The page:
I just published version 2.0 of my JSON parser library for Swift: json-swift. Version 2 brings in a lot of changes, mostly around RFC-7159 compliance and performance. As of this writing, I am not aware of any issues with the compliance tests.
As for performance, well, it’s gotten markedly faster! One of the test files I have is
large-dict.json. It’s about 26 megs and contains lot of various data in it. This took a really long time to parse, I believe around 14s. However, now we’re looking pretty good!
NSJONSerialization: performance results: min: 0.427, max: 0.484, avg: 0.446 JSONLib: performance results: min: 0.966, max: 1.060, avg: 0.985 Freddy Results: performance results: min: 0.875, max: 0.920, avg: 0.897
I put the comparison with Freddy in there too for good measure. There’s still a bit more I think can squeeze out, but there is a lot of retain/release overhead too that I need to figure out before I’ll be able to get down to beating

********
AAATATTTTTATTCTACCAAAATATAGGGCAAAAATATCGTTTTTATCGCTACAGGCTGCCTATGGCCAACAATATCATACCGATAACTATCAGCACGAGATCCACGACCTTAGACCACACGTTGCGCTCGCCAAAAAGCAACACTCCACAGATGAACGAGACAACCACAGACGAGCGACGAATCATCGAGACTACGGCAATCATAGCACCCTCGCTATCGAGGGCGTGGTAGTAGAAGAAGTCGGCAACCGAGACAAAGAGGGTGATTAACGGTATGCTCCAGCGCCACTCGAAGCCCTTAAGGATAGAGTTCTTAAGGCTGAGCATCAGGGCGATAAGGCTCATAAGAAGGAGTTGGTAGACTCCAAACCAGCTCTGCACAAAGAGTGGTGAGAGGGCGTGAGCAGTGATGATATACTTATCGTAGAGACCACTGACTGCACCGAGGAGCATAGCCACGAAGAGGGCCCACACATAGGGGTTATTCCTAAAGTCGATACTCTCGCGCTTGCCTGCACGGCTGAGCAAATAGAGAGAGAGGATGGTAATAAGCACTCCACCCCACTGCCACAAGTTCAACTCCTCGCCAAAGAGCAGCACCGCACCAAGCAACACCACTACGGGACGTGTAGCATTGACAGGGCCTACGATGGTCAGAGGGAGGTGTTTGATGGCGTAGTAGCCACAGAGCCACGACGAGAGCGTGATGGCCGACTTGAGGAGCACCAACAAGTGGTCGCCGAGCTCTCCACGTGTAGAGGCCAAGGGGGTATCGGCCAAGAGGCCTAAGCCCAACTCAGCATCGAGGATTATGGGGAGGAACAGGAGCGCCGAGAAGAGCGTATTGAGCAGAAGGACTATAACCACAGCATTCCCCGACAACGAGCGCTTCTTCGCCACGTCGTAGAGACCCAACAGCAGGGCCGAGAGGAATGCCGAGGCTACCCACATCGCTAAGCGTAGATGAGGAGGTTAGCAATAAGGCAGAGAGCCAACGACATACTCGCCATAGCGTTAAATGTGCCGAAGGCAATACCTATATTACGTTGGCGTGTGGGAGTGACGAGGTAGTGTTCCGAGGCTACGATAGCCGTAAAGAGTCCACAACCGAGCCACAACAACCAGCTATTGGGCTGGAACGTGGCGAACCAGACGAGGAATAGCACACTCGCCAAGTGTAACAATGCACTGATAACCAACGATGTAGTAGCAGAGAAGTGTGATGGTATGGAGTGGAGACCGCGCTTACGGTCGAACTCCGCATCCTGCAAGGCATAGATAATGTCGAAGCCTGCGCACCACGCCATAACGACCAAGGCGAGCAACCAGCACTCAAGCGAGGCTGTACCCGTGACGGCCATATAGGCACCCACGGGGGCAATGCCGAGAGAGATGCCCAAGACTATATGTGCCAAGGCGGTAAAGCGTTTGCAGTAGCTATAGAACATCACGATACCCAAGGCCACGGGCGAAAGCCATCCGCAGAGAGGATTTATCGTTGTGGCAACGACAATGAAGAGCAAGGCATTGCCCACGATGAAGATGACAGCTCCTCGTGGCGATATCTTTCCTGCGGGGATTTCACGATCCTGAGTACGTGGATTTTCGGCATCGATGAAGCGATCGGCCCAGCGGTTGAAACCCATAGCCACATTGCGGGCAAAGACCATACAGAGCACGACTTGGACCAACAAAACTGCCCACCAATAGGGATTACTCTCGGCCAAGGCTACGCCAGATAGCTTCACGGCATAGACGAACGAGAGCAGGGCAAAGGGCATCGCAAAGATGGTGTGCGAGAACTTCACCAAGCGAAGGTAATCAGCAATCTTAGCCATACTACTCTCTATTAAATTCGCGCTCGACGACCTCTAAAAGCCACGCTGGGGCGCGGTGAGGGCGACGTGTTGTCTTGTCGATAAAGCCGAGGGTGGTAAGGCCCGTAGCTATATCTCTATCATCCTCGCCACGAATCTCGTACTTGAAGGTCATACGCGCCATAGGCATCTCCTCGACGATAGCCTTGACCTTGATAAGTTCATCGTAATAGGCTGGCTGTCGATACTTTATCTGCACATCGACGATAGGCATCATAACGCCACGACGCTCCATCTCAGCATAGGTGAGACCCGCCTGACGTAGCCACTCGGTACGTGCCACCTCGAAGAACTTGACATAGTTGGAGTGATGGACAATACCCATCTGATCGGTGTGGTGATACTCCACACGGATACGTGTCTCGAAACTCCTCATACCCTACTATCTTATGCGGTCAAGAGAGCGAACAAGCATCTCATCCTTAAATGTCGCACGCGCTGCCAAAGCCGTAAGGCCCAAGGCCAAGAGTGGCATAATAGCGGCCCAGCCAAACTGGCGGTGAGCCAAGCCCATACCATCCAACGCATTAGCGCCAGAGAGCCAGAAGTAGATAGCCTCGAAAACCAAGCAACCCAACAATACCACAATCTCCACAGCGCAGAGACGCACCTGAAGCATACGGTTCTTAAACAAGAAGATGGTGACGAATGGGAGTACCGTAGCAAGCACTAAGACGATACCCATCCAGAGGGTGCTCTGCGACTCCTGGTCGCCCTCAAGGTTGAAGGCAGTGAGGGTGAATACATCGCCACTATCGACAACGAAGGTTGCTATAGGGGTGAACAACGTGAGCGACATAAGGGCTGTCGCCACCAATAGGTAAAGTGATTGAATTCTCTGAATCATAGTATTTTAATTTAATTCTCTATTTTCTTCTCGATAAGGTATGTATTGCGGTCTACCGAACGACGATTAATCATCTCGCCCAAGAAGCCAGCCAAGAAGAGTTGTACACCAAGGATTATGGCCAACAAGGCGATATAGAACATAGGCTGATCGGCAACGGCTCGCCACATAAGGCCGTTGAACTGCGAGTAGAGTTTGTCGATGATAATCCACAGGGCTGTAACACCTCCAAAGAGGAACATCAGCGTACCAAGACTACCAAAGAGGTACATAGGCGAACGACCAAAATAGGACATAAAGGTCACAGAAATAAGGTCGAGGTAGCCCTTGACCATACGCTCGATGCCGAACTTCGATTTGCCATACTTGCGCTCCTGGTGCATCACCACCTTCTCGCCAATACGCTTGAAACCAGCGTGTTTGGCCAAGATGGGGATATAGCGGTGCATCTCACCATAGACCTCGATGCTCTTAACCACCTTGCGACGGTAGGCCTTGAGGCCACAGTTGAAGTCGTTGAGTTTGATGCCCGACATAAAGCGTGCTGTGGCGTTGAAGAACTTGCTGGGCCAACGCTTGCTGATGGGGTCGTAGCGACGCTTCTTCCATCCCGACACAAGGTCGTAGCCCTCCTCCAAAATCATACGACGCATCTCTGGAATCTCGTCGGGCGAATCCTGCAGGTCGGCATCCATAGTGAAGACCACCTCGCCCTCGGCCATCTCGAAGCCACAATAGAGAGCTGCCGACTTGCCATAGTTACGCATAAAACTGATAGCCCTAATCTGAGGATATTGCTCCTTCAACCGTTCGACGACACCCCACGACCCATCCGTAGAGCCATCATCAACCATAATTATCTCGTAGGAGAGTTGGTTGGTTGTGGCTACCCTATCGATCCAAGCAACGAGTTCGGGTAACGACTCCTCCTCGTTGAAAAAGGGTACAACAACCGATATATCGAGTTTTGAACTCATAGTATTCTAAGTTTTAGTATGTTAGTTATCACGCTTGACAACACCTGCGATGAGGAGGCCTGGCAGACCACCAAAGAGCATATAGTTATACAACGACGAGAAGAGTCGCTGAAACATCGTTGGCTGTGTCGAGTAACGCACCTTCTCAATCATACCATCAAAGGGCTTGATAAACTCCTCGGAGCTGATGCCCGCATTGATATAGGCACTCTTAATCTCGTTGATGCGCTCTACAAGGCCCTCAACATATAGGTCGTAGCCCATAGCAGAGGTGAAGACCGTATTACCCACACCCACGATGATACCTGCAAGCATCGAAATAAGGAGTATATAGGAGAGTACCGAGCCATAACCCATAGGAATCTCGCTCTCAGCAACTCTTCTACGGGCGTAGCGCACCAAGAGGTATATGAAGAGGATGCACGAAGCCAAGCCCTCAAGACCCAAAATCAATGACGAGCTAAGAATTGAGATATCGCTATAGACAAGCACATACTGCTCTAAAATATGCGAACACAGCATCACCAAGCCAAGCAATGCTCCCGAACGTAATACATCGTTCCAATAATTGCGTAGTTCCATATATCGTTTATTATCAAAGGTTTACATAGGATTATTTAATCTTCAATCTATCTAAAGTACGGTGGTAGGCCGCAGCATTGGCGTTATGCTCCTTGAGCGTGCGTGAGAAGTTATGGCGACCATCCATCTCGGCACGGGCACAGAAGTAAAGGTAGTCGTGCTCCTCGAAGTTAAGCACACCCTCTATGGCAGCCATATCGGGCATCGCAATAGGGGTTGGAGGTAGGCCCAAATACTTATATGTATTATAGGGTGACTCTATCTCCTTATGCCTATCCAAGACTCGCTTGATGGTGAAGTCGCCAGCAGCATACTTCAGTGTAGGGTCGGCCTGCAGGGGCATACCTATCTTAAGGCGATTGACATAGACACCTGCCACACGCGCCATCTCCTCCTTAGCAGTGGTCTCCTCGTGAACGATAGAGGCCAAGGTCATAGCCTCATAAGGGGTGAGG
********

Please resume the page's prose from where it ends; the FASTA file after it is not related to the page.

There are some breaking changes in this release as well, namely if you used the
hasValue properties. Those are now gone as the entire API surface has been changed to use
throws as the mechanism to promote errors. This cleaned up the code quite a bit and unified some of the concepts better.
This means that code like this:
json["hello"]["would"] would normally require
? at each index. However, I provided
Optional<JSValue> wrappers for all of those. This wasn’t possible in the early versions of Swift, so it was nice to clean up this design workaround.
Happy JSON parsing!
P.S. When Swift 4 becomes a bit more stabilized, I’ll be providing the
Decoder implementations to work with the new